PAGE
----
RIVERHEAD, N.Y. (CBSNewYork) — Emotions have been running high at the trial of a Long Island man accused of hitting a group of Boy Scouts while intoxicated last year, killing one.
Witness after witness described the 2018 Boy Scout hike through Suffolk County that turned into their worst nightmare.
Friday morning, a 17-year-old scout who was struck when the accused drunk driver plowed into them took the stand, CBS2’s Carolyn Gusoff reports.
The tragic day was recalled in painful detail as Thomas Murphy denied charges he was drunk when his car swerved into the scouts walking along David Terry Road.
Seventeen-year-old Dennis Lane, who was among the victims, told the jury he “saw Murphy’s SUV coming toward them” as he walked in the middle of the shoulder.
He said, “The car did not turn with the curve of the road … I shut my eyes and froze up … I felt like I got hit in the face with a baseball bat.”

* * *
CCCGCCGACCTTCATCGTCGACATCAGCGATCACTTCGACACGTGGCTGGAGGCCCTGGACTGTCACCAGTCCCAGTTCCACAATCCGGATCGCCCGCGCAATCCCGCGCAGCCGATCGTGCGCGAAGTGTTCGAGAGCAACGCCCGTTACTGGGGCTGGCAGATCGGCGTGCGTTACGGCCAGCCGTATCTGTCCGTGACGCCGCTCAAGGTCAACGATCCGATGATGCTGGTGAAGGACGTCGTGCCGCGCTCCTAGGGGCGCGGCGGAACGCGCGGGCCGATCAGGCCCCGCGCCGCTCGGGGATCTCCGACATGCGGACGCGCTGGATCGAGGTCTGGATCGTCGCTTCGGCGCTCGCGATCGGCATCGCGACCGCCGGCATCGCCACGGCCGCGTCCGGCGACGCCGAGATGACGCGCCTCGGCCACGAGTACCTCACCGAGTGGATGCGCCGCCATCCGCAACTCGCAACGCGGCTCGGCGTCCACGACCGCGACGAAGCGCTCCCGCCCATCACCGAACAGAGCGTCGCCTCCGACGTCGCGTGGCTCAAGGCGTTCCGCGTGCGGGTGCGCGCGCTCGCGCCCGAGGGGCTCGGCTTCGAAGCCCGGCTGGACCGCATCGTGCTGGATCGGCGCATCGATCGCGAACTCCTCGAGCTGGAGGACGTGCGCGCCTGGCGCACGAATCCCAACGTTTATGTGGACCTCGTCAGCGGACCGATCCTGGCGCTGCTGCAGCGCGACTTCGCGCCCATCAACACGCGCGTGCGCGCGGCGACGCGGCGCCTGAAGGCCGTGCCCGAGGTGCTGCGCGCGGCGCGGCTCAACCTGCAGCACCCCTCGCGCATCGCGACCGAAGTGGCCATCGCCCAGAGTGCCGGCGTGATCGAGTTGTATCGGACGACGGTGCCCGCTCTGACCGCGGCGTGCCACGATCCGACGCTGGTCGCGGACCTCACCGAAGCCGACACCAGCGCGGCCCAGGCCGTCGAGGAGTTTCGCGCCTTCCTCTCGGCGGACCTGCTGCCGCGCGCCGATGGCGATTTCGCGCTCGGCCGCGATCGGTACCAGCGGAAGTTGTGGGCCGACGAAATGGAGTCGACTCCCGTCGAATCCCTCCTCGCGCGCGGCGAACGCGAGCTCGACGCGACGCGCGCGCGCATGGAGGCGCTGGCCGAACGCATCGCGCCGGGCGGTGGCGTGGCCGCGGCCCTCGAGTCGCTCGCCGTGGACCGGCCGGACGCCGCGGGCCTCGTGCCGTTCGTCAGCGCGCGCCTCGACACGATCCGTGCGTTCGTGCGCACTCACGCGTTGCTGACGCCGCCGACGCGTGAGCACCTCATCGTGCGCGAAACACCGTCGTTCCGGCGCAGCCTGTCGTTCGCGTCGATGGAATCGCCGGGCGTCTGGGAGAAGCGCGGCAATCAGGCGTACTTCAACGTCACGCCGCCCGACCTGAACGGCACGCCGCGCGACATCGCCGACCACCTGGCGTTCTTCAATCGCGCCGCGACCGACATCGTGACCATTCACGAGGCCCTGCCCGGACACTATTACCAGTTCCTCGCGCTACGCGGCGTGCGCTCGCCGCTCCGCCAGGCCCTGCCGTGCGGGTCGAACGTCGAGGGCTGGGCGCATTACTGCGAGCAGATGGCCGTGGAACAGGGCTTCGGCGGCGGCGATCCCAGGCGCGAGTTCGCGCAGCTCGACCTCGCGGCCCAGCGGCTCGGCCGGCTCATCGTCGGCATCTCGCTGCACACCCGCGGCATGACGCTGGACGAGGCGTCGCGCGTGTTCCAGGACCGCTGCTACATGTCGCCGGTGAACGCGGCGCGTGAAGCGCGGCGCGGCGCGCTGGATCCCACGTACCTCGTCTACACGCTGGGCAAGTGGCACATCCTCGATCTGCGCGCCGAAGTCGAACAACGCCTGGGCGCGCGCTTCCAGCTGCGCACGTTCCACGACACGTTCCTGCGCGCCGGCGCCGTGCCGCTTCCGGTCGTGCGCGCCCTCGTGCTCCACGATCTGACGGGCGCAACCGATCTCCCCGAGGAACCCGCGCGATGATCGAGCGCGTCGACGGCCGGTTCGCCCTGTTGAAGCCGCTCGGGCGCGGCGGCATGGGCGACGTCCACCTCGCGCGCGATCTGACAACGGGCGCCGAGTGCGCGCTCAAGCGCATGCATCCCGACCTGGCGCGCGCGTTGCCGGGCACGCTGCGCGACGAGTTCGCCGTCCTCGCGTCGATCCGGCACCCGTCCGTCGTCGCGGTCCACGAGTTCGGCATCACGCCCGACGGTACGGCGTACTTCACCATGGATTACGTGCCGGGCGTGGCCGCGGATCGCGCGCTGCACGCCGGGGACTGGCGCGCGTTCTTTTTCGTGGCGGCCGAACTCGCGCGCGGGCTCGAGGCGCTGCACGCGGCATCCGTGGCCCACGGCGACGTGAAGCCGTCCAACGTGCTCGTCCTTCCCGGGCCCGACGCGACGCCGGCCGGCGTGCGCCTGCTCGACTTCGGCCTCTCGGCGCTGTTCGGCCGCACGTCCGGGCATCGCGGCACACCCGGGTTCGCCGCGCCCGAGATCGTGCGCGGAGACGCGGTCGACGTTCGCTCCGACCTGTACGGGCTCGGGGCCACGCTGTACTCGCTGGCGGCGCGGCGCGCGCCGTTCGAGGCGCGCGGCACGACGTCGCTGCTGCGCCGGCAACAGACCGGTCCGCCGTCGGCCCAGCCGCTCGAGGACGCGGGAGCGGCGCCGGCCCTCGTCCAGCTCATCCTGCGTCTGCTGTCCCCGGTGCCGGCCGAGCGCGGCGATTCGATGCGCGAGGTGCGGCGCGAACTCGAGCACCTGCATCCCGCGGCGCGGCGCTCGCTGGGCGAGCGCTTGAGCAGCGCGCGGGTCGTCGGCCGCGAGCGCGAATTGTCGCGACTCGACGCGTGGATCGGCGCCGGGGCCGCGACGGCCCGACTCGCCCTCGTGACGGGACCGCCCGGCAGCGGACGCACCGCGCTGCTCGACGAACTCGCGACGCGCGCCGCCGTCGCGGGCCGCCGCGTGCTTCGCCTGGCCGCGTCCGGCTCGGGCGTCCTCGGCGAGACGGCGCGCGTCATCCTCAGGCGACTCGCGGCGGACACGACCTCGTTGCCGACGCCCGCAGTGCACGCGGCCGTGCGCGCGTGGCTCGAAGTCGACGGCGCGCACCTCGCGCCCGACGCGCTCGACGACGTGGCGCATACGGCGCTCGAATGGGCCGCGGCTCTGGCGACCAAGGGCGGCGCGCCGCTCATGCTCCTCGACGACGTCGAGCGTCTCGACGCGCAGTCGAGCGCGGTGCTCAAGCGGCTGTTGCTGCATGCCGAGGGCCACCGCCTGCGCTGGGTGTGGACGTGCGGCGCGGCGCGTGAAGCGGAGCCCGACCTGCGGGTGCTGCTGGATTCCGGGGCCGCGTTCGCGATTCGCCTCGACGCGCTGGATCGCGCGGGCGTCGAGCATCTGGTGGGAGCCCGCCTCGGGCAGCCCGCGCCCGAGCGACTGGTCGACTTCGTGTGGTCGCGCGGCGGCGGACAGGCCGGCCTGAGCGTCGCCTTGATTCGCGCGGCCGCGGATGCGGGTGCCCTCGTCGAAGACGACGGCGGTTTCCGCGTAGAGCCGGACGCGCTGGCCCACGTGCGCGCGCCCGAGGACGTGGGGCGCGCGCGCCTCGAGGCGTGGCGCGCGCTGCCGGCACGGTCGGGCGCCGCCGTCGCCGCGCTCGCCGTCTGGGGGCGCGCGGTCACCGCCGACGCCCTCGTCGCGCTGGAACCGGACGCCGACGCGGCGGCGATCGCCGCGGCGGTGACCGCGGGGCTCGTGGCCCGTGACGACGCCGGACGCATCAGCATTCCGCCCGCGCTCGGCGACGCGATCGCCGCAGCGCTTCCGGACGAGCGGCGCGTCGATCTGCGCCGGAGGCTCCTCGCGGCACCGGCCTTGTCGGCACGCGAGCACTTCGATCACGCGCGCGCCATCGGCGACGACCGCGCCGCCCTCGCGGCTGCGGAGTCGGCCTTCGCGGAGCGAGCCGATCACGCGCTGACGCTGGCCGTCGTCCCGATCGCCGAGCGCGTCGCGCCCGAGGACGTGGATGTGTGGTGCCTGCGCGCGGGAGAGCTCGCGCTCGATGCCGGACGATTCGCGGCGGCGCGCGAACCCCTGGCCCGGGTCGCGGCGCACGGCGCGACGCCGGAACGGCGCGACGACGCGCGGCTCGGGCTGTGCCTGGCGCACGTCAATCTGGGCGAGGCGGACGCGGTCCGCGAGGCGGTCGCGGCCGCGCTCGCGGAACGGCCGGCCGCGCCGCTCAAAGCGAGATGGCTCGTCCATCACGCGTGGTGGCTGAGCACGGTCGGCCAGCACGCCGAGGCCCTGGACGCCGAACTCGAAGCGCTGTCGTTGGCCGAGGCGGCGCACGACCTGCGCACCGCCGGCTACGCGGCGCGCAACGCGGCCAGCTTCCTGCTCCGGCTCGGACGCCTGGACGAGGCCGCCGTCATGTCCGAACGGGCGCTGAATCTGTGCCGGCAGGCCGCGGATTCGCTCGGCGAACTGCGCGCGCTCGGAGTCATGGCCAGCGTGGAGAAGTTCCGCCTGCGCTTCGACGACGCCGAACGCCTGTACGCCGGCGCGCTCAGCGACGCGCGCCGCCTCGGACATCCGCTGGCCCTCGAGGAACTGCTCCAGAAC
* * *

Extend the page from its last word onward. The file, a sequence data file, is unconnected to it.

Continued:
Key testimony because the defense claims scouts wandered into the roadway.
“These young boys were poorly supervised. They are young boys wearing 50-pound backpacks walking, according to them, within centimeters sometimes of the road and sometimes in the road,” defense attorney Steven Politi said.
Feet away, victims’ relatives wiped away tears, including the family of 12-year-old Andrew McMorris, who didn’t survive.
“What I found out today is that when Dennis saw the car coming, he knew it was coming, which means Andrew knew it was coming,” said Andrew’s mother, Alisa McMorris.
Raw emotions triggered daily, which the defense says must have no bearing on the verdict.
“My client did not leave the roadway. My client was not intoxicated. My client did not drive recklessly. My client was involved in a very, very tragic, unfortunate car accident,” Politi said.
Andrew McMorris’ mother says facts tell a different story.
After drinking vodka on the golf course, witnesses testified Murphy’s “eyes were glazed,” “he smelled of alcohol” and was “unsteady.”
“We know this man was intoxicated. That’s what we know. We can play this game, but it’s a game,” Alisa McMorris said.
Murphy’s lawyer pressed the scout on safety rules not followed, such as earphones worn on the hike, suggesting they also ignored rules to stay out of the road.
But the young man calmly and confidently testified that six or seven other cars safely passed them, didn’t enter the shoulder and didn’t hit them.
Murphy faces up to 25 years in prison if convicted of aggravated vehicular homicide.